An Outlook on Indian Construction Equipment Industry

A.M.Muralidharan writes about the challenges facing the Indian construction equipment industry and initiatives needed at this juncture to improve the situation while trying to gauge the future scenario.



The construction equipment industry is going to see a change in the coming years due to modifications in the infrastructure, construction and mining sectors in India.
India’s infrastructure industry has the biggest potential for growth and opportunities for investment. We see the construction industry on the rise and foresee a positive trend in equipment purchase with more players entering into the aggregate industry. Some factors that are currently driving the demand for construction equipment in India include heavy investments in various infrastructural projects by public and private enterprises in areas like road construction and maintenance, ports, power plants, telecommunication sector, urban infrastructural developments etc. There will be new opportunities to the industries when smart cities, clean India and fast train projects are implemented in India. Additionally, the entry of international and domestic players has led the market to open up.

Challenges faced by the construction equipment industry:
Today, the road construction equipment market stands at an industry volume of 2500 machines per year. This is currently growing at 5-7 percent, and expected to maintain that rate for the next five years. The sign for road construction segment is very promising with the Government planning to invest Rs. 10,000 crore and introduce external commercial borrowing.
However there are certain challenges that the construction industry has been facing for a long time now, which the new government has promised to address. For example, there has been a delay in infrastructure projects due to time and cost overruns. Shortage of funds, environmental concerns and delay in government clearances added to this. Project delays have been caused due to land acquisition challenges, in turn causing major investment deferrals by companies. There is also a lack of structured regulatory and policy framework for PPP models which needs to be addressed.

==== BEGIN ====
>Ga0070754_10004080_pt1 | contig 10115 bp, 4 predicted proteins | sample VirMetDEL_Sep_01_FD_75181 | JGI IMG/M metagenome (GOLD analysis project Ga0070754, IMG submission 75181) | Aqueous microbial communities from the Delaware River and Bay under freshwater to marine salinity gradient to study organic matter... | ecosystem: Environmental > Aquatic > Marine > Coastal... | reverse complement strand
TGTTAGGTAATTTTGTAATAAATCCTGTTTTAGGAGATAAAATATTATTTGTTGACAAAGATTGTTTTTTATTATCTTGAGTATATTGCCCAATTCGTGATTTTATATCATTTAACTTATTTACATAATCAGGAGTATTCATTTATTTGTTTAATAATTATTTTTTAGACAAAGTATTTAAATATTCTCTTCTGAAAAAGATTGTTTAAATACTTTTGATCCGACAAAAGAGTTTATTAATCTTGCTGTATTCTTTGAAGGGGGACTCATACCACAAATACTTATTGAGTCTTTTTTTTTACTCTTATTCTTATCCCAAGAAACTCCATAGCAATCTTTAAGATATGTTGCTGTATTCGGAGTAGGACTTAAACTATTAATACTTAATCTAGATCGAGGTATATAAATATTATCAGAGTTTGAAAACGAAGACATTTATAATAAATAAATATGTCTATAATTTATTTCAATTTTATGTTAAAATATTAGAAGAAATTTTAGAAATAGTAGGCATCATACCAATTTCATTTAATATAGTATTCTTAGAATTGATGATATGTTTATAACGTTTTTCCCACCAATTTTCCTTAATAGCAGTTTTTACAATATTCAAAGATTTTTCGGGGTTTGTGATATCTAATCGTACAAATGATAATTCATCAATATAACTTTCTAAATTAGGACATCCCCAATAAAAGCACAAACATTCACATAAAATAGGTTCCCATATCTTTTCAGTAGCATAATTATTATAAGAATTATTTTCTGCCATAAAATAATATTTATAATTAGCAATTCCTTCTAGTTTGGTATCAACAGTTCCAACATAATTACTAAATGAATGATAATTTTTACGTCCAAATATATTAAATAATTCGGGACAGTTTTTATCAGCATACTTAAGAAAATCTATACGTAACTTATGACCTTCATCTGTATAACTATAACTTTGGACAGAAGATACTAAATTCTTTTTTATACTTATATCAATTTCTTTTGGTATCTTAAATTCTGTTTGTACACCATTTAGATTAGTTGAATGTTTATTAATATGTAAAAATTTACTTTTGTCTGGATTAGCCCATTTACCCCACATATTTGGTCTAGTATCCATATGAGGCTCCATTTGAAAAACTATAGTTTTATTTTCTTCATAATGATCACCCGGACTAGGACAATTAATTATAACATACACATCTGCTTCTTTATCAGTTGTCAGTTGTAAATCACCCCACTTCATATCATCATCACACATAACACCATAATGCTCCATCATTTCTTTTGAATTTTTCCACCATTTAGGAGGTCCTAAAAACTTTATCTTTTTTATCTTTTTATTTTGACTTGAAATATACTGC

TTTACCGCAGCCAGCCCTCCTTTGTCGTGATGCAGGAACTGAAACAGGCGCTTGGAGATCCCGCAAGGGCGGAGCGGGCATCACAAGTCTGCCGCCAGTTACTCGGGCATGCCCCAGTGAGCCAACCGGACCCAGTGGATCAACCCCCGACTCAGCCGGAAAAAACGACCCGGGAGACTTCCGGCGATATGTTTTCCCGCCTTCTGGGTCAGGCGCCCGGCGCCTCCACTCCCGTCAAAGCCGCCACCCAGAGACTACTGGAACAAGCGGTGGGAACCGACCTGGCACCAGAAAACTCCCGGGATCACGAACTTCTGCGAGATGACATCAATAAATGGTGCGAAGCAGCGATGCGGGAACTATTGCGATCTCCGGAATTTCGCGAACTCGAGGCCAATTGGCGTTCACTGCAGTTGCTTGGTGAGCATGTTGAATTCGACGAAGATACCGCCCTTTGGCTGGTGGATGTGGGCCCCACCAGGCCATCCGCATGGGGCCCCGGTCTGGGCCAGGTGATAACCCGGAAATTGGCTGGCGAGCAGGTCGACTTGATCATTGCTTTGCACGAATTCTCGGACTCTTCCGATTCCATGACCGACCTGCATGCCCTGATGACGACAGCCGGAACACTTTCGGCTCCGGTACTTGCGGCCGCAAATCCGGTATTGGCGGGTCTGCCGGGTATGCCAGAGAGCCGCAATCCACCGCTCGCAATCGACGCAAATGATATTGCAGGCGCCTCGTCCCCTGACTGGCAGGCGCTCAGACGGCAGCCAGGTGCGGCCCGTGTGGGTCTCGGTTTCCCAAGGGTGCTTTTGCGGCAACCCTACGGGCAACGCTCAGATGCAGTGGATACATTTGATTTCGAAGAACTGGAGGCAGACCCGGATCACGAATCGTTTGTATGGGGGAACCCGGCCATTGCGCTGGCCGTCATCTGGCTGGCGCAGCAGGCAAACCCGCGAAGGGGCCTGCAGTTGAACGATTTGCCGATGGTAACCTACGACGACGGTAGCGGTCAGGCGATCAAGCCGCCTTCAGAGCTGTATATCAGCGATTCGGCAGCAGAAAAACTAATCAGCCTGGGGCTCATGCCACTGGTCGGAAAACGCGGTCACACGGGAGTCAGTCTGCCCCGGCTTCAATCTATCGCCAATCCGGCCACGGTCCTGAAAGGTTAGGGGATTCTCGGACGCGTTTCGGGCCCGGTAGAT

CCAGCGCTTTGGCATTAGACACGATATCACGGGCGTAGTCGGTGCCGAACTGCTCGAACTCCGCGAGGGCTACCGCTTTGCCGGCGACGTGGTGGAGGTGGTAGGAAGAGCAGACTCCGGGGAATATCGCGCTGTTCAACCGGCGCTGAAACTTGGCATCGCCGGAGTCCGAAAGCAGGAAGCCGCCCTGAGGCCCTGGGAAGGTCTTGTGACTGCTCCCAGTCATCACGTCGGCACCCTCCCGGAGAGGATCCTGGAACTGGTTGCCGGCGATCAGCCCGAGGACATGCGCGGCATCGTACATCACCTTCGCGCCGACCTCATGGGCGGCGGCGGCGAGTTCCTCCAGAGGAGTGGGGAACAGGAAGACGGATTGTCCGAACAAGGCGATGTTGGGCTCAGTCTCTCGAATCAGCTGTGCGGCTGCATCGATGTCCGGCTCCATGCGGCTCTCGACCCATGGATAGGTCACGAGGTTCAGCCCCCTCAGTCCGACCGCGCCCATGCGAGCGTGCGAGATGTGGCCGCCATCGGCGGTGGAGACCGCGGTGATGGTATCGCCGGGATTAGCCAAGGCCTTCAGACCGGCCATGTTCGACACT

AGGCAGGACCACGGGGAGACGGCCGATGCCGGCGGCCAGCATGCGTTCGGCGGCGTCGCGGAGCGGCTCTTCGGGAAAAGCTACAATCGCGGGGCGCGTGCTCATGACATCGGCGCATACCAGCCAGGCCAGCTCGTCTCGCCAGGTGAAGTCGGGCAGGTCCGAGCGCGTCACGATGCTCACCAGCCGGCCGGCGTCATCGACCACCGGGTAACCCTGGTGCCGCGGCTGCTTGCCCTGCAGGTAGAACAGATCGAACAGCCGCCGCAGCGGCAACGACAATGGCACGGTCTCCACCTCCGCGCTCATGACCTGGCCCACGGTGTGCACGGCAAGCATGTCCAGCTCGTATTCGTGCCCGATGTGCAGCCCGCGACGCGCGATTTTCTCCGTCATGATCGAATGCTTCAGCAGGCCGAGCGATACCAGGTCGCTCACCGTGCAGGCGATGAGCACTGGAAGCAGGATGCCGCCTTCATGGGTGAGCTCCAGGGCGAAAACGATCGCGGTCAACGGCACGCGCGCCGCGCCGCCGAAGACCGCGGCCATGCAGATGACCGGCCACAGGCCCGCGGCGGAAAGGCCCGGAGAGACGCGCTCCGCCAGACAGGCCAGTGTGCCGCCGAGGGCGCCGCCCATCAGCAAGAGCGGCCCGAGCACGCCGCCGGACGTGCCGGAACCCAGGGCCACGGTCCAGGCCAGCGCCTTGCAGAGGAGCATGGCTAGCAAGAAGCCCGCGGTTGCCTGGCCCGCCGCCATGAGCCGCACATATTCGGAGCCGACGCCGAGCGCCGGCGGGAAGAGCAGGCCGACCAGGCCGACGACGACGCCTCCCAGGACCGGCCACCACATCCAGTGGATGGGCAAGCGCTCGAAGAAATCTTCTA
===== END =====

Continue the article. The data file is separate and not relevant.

Another aspect to address is constant upgrade of technologies and method specifications along with introducing new technologies. Increasingly machines will have to be designed to give better efficiency in terms of fuel consumption and productivity.

Need of the hour:
We have been around 5-6 per cent of the GDP for many years; the government recognizes that and now we are moving towards 9 – 10 per cent of the GDP to be invested in infrastructure. I think apart from government investment lot of private investment is needed as well. The more the government invests; more the private players will also invest, which is a good sign for equipment manufacturers like us. Also, there has to be a business model for the contractors to execute and complete projects faster and hand it over back to the government and implement time bound projects.
If the market has to grow then the PPP, BOT policies, R&R, land acquisition with special reference to irrigation projects have to be immediately tackled by the new Government at the centre. Going forward, we will need to go in for technology agreements with the changing scenario. Further, demand for construction equipment is likely to increase with commencement of mega irrigation projects in Polavaram and hydel power project in Andhra Pradesh.

Looking Ahead:
We believe that there is an evolution of business model and therefore a shift from Build Operate and Transfer (BoT) to Public Private Partnership (PPP). This is evident with the surge in PPP models with Government recently easing the norms for transfer of land allowing acceleration of infrastructure projects in sectors like railways, civil aviation and ports that are required to boost economic growth.
The new government has several plans this year to revive road sector projects and keep up their vision of building world-class highways across the country. It has also identified some key issues that have so far blocked road construction projects. The government is targeting to develop 8,500 km of highways in 2014-15, cost of which seems to have already escalated further. One other element that the government believes is very important is road safety and it is therefore studying internationally laid down norms and will adopt the best practices in the implementation of these projects.

(The author is President – Volvo Construction Equipment.)

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